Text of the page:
In the Wake of the Paris Attacks, You Cannot Make All Muslims the Enemy

The attacks in Paris have initially accomplished what they set out to, which is scare us to death and place us, as an entire culture, on a precipice. The Daesh terrorists in their canny evil could only lead us to the point where we could choose to become the very thing we hated most, but they couldn't push us over it. That's something we have to do for ourselves.
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The attacks in Paris have initially accomplished what they set out to, which is scare us to death and place us, as an entire culture, on a precipice. The Daesh terrorists in their canny evil could only lead us to the point where we could choose to become the very thing we hated most, but they couldn't push us over it. That's something we have to do for ourselves.
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Two days after 9/11 I was at the armory at 25th and Lexington where families of those missing from the World Trade Center were being sent for information. My job was to produce live shots from the scene -- and that scene was one of nonstop, emotionally shattering chaos.

Whenever I needed a break from the constant pain and suffering, I would walk around the corner and bawl my eyes out. That was how it went. You worked and worked and worked and then you took ten minutes out to go off someplace and cry at how helpless you were to stop all that anguish. Around that corner that I retired to a few times a day, as it turns out, was an Afghan restaurant. The place looked lovely but I was never able to really get a look inside or grab a plate of ashak for lunch because in the immediate aftermath of 9/11 this restaurant had chosen to temporarily close. The owner locked the place and left a note on the door expressing grief and solidarity with his "fellow New Yorkers," likely because he or she knew that with the talk of Afghanistan's role in the massacre on everyone's lips it was smart to lay low. Reading that note hit home for me right at a point when I needed its implied message most. From then on out I made it my mission to treat every Muslim or person of Middle Eastern descent that I encountered -- many of whom were low-level workers often dismissed or ignored -- with respect and kindness, because it was obvious that in the wake of 9/11, they were almost certainly innocent people suddenly under suspicion and going through hell.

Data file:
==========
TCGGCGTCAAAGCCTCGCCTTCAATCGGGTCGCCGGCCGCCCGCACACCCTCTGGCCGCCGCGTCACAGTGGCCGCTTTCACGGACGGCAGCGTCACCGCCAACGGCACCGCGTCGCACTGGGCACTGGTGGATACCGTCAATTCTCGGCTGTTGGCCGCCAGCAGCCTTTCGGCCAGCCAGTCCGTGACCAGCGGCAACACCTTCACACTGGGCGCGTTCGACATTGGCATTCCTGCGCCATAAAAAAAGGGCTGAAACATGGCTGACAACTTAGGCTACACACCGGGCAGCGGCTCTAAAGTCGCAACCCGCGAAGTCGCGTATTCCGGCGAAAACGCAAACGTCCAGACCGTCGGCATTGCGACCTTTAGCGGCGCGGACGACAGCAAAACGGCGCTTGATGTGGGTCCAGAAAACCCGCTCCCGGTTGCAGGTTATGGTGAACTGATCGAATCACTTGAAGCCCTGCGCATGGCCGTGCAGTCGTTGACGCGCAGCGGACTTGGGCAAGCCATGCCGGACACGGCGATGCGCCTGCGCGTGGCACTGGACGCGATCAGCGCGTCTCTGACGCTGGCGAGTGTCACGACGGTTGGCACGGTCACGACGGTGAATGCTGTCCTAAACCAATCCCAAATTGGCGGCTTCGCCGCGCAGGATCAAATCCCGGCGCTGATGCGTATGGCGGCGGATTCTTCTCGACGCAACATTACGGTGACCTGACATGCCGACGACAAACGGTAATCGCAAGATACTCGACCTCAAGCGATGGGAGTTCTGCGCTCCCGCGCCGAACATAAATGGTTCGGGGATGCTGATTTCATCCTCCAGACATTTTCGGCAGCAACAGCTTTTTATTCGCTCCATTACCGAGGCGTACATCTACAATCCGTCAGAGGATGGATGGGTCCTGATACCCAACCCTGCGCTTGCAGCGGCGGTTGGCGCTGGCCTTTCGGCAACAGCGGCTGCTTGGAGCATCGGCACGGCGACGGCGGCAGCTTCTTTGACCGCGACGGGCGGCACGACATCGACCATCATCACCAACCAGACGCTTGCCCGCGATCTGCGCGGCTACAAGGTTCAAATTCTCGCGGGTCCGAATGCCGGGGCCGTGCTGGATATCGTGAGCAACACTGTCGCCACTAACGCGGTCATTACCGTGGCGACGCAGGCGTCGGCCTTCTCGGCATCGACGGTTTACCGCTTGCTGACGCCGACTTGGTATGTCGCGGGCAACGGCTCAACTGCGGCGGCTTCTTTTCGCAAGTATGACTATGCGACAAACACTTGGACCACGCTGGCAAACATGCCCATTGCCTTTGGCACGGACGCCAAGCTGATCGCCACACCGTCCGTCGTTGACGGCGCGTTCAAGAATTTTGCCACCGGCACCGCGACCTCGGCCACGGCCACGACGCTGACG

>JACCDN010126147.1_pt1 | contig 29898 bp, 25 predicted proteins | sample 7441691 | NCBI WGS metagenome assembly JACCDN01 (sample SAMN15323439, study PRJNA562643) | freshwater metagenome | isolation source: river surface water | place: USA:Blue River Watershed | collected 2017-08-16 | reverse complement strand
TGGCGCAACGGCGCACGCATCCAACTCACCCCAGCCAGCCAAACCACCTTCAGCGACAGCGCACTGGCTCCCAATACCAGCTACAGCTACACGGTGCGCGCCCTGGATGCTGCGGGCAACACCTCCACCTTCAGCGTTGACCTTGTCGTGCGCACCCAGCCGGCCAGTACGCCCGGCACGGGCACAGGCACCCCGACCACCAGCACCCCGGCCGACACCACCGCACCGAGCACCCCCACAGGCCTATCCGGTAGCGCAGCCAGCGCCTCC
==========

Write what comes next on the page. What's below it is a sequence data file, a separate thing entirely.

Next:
In a video clip that's currently making the rounds, Australian writer and TV presenter Waleed Aly explains in great detail why it's both dangerous and self-sabotaging to make all Muslims the enemy in the wake of the Paris terrorist violence. He lays out the facts about what Daesh (ISIS) wants by using their own words and posits that the coordinated attacks were designed not only to kill infidels and strike fear into the heart of the West but also to push free countries to turn against Muslims. Doing so, Daesh hopes, would drive Muslims into its waiting arms so that it could then prosecute the binary holy war it's longing for -- one pitting Islam against everybody else. Aly's overall point would be obvious even without rereading Daesh's own statements: turning against Muslims as a whole betrays our values and hands the terrorists exactly the cultural victory they want.